It’s Getting Personal

Coca-Cola’s ‘Share A Coke’ phenomenon is just one example of simple, yet effective, personalisation. Credit to Mike Mozart on Flick for the image.

The twenty-first century is firmly underway, and it’s key to stay ahead in this ever-changing, often technical, landscape. In this post, we look at how personalisation should be on your retail radar.

Rewarding Loyalty

Today, retailers’ loyalty programmes focus on personalisation. As well as the traditional rewards based on shopping habits, customers are also receiving them for ‘checking in’ to a store, sharing or ‘liking’ posts, and even playing games on social media, with some brands even offering ‘sweepstakes’ to win back a shop and incentivise spending. Coupons themselves are also becoming more personal, to the extent that those purchasing wine in a supermarket might find themselves being given a one-off experience visiting a vineyard.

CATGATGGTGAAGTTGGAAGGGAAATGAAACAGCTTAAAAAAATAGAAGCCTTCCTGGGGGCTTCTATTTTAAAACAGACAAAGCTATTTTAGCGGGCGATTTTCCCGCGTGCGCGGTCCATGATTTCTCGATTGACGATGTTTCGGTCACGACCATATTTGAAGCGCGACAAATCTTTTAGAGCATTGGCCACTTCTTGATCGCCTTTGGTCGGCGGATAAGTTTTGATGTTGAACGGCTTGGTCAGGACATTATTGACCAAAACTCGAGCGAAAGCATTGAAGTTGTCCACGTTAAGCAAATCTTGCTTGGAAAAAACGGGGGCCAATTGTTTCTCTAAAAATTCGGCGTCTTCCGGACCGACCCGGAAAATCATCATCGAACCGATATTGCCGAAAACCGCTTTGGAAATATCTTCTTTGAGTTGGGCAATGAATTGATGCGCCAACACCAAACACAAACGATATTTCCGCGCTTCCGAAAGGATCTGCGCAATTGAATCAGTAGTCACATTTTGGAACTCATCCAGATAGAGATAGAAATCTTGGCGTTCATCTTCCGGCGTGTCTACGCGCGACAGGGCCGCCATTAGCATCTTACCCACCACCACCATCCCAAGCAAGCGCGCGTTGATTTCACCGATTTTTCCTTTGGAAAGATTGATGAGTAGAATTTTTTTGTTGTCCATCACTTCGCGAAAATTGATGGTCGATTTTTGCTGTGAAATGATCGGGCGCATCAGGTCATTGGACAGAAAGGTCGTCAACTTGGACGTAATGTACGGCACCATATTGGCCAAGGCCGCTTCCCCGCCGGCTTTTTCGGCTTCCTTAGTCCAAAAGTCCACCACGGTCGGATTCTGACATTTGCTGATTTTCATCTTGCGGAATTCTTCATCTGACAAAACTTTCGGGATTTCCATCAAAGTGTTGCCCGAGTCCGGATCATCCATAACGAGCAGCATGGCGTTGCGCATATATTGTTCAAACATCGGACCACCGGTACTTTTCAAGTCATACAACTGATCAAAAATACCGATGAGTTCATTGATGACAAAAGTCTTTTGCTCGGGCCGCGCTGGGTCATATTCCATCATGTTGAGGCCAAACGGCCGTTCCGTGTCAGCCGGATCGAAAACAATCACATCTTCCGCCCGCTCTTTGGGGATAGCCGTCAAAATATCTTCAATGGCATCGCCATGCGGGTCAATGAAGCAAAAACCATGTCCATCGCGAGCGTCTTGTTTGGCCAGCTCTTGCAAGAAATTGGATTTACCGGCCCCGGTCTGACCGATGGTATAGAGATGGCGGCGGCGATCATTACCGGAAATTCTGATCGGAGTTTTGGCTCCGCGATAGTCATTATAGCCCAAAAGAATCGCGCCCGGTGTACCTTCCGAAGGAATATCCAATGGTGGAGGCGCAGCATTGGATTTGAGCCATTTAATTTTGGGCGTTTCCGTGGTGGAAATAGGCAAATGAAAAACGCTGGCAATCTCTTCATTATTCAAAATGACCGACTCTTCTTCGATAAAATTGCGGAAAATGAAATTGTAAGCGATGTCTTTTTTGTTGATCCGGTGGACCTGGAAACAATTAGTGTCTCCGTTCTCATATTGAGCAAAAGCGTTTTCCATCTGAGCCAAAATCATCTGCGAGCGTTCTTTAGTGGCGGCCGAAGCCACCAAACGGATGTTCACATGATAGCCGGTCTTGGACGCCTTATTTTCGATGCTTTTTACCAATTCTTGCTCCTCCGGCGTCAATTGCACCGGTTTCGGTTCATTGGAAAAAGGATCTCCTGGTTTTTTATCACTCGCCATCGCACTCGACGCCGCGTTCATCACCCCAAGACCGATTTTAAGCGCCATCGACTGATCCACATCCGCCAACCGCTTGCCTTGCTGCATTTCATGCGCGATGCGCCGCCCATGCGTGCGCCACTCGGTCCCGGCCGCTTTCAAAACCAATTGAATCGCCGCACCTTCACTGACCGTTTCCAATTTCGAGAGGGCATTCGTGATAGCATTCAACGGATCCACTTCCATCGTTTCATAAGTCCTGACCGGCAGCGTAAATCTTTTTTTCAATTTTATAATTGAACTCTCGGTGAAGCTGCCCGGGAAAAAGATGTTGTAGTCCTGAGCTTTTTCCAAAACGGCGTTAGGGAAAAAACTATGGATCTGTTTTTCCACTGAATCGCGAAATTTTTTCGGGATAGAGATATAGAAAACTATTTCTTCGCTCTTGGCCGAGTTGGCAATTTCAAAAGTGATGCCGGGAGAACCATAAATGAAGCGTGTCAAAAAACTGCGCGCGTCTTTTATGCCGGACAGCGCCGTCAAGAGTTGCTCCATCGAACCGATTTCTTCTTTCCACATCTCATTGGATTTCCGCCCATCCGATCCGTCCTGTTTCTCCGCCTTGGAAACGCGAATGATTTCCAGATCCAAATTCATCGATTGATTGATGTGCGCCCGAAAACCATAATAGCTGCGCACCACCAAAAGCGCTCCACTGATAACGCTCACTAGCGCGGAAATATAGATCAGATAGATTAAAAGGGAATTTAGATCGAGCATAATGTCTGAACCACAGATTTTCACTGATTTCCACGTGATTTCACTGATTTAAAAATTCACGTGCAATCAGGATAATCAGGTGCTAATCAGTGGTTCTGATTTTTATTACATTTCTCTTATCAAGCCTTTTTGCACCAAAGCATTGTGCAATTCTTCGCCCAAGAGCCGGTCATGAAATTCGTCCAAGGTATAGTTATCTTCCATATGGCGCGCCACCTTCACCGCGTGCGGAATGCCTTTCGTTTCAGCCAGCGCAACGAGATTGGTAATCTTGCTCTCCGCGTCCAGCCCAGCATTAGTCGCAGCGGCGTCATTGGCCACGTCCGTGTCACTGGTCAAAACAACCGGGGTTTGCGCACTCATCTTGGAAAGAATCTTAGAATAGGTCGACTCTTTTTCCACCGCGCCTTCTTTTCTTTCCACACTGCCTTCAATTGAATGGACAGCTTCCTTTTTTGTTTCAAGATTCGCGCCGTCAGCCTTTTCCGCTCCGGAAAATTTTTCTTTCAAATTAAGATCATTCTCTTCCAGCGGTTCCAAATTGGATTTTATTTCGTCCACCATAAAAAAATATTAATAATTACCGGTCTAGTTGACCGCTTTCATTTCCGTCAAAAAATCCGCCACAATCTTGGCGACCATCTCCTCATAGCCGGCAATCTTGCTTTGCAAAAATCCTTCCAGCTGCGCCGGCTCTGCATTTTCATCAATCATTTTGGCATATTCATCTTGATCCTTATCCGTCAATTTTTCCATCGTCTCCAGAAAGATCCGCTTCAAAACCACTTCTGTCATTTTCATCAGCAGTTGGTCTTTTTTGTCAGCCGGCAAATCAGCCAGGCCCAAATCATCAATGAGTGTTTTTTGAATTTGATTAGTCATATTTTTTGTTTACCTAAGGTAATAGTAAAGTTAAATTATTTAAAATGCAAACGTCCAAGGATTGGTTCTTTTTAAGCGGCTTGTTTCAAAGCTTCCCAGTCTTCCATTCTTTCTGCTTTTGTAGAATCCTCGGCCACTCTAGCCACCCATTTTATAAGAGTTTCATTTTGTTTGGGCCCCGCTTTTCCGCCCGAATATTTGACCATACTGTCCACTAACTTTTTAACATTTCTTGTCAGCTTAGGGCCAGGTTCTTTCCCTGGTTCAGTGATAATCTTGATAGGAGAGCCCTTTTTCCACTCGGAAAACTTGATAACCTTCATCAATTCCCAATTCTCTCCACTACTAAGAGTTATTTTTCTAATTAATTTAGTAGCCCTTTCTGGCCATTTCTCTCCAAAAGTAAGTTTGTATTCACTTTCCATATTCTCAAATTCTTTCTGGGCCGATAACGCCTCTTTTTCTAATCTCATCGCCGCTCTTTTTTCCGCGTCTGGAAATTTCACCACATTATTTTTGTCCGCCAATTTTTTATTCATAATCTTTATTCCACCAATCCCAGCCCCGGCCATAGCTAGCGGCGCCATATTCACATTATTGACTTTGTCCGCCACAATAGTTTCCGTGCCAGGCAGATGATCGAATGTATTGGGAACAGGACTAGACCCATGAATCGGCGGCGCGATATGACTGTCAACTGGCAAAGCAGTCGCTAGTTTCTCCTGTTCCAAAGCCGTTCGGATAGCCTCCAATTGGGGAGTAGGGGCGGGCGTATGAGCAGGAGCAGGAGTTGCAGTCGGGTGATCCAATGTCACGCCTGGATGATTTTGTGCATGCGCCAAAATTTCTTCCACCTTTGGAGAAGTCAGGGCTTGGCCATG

Pioneered by Levi’s custom-made jeans in the nineties, customisation is spreading, thanks to social media, 3D printing, and 3D modeling.
Customisable products offer a unique opportunity for consumers to create products the way they want them, and demand covers everything from apparel (Converse, Cambridge Satchels), to technology (Dell computers, Apple products), and consumables (Mix Your Own’s cereal, and even drug combinations based on patient DNA). Social media allows creations to be shared so companies can gauge public reaction before changing product ranges, while 3D modeling mocks up clothing based on the customer’s specifications, with the ability to print at home in 3D.

The future is even more exciting, with predictions of ‘living’ products that grow, adapt, and repair themselves according to their user’s habits.

-Social Curation

Building on how companies adapt current products in their ranges according to the popularity of customers’ customised offerings, social curation sees businesses pick up on new, trending products to add to their ranges. Another facet to this is current products with a change in demand, which can lead to changes in store/site visual merchandising.

In summary?  The power dynamic is firmly in the pocket of the customer.

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